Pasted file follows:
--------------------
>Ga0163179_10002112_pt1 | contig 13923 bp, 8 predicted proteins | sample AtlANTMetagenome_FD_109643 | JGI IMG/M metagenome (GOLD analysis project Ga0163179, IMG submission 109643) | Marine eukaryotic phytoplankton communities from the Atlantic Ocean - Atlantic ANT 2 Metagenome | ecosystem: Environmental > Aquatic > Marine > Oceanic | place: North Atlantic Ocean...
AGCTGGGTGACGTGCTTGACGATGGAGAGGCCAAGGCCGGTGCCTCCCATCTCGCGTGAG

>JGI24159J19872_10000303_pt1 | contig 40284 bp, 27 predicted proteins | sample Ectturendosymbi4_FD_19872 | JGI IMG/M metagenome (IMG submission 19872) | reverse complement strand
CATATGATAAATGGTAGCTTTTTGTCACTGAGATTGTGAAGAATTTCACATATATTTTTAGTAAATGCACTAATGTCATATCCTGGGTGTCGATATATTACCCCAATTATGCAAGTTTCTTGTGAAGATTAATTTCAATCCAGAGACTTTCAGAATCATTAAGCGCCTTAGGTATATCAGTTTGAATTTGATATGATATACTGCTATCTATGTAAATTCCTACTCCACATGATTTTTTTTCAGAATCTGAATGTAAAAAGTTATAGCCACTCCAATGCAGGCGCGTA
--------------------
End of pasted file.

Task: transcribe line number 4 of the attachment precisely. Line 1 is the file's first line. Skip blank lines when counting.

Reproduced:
CATATGATAAATGGTAGCTTTTTGTCACTGAGATTGTGAAGAATTTCACATATATTTTTAGTAAATGCACTAATGTCATATCCTGGGTGTCGATATATTACCCCAATTATGCAAGTTTCTTGTGAAGATTAATTTCAATCCAGAGACTTTCAGAATCATTAAGCGCCTTAGGTATATCAGTTTGAATTTGATATGATATACTGCTATCTATGTAAATTCCTACTCCACATGATTTTTTTTCAGAATCTGAATGTAAAAAGTTATAGCCACTCCAATGCAGGCGCGTA